Interestingly, employees do not appear to react very strongly to ESG incidents having the greatest impact on the employer’s share price. For example, they react more to local incidents occurring in France, whereas the markets react identically to incidents in France or abroad. Similarly, they react very strongly to incidents associated with working conditions, while human rights incidents (within the social pillar) have the greatest adverse impact on the markets. These results tend to disprove the assumption that employees react according to purely financial motivations, anticipating the negative impact of certain ESG incidents on the company’s financial performance and their investment portfolio.
Today, employees are increasingly concerned by the corporate social responsibility practised by their company. Recent studies have shown, for example, that employee retention rates are higher at companies with better corporate social responsibility practices (Cen, Qui and Wang, 2021). We can also see lower pay (by around 9%) at companies operating in more sustainable sectors, because younger, more qualified workers accept lower salaries to work there (Krueger et al., 2020). Our results suggest that employees are also highly sensitive to ESG policies when they invest in their employer’s shares. Of the various aspects of ESG policy, those directly associated with working conditions more directly affect employee loyalty. This behaviour differs from that of institutional investors, which are particularly sensitive to environmental issues when making their investment decisions.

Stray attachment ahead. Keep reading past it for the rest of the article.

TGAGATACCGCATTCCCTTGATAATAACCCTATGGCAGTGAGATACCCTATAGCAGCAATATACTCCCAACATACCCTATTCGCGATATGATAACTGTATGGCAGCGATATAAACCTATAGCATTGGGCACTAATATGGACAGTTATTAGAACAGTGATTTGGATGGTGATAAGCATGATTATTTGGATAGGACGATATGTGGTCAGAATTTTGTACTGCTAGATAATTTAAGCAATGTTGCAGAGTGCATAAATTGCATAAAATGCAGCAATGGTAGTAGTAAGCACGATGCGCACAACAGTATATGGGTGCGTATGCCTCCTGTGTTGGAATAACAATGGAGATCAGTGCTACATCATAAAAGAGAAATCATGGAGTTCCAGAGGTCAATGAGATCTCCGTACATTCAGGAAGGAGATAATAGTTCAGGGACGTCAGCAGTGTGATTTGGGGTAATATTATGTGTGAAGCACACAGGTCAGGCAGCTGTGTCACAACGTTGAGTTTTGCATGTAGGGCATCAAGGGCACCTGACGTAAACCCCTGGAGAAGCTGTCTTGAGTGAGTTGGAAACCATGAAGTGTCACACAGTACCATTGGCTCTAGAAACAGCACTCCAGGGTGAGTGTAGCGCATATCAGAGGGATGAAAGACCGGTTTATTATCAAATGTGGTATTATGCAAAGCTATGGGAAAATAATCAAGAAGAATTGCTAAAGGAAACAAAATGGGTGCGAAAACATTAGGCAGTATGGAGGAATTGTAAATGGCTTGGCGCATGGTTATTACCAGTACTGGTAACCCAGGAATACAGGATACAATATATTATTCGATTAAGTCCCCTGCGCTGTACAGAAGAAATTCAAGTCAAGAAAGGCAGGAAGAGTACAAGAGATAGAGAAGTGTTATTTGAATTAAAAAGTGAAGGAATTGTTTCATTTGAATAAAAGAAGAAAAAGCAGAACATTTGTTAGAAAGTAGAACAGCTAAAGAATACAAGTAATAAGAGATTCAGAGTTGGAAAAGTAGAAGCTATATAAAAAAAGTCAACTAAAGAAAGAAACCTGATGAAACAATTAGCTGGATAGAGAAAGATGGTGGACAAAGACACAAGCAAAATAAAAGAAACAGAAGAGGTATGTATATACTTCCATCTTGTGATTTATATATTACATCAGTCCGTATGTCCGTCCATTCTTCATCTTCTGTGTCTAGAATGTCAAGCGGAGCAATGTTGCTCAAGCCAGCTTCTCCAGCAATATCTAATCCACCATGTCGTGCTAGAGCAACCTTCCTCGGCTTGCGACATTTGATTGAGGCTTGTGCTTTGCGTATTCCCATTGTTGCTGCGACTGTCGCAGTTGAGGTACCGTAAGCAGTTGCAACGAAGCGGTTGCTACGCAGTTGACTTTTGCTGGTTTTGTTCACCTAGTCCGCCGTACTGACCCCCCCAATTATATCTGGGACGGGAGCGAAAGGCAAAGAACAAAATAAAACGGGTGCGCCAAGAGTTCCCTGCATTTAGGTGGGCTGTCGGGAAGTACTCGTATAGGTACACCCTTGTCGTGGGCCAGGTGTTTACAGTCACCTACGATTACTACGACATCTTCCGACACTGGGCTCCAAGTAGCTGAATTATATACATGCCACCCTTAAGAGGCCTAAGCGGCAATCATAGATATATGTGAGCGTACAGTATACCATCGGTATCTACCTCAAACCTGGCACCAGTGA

1. Annual Economic Survey of Employee Share Ownership in European Countries, European Federation of Employee Share Ownership, 2021.
2. National Center for Employee Ownership: https://www.esop.org/.
3. Bonelli M., M.Brière and F. Derrien, “Altruism or Personal Benefits: ESG and Participation in Employee Share Plans”, Amundi Working Paper 130, 2022.